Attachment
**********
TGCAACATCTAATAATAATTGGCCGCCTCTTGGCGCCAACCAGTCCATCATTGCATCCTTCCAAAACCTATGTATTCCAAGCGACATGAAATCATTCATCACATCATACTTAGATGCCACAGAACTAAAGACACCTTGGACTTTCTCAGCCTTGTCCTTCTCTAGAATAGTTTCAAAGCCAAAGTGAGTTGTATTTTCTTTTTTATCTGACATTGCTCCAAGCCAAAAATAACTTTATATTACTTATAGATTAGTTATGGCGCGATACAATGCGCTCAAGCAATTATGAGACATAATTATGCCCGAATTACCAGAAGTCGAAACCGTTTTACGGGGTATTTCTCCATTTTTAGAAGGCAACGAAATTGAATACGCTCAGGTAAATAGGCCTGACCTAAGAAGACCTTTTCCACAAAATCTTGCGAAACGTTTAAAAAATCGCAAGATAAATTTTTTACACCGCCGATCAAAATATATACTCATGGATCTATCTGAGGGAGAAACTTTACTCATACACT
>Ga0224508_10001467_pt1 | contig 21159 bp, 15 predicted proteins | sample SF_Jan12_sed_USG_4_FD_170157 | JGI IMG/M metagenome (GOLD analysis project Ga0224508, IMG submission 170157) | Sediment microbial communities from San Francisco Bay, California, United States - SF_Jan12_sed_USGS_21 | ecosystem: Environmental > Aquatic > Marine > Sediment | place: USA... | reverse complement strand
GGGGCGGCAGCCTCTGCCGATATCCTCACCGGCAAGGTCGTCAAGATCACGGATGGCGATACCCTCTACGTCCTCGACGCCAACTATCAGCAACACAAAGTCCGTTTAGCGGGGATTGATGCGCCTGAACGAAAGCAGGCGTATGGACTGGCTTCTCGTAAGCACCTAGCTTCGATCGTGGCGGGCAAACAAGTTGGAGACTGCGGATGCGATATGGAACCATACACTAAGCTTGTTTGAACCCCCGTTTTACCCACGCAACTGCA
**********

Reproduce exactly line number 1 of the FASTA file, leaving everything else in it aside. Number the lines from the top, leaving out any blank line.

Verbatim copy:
TGCAACATCTAATAATAATTGGCCGCCTCTTGGCGCCAACCAGTCCATCATTGCATCCTTCCAAAACCTATGTATTCCAAGCGACATGAAATCATTCATCACATCATACTTAGATGCCACAGAACTAAAGACACCTTGGACTTTCTCAGCCTTGTCCTTCTCTAGAATAGTTTCAAAGCCAAAGTGAGTTGTATTTTCTTTTTTATCTGACATTGCTCCAAGCCAAAAATAACTTTATATTACTTATAGATTAGTTATGGCGCGATACAATGCGCTCAAGCAATTATGAGACATAATTATGCCCGAATTACCAGAAGTCGAAACCGTTTTACGGGGTATTTCTCCATTTTTAGAAGGCAACGAAATTGAATACGCTCAGGTAAATAGGCCTGACCTAAGAAGACCTTTTCCACAAAATCTTGCGAAACGTTTAAAAAATCGCAAGATAAATTTTTTACACCGCCGATCAAAATATATACTCATGGATCTATCTGAGGGAGAAACTTTACTCATACACT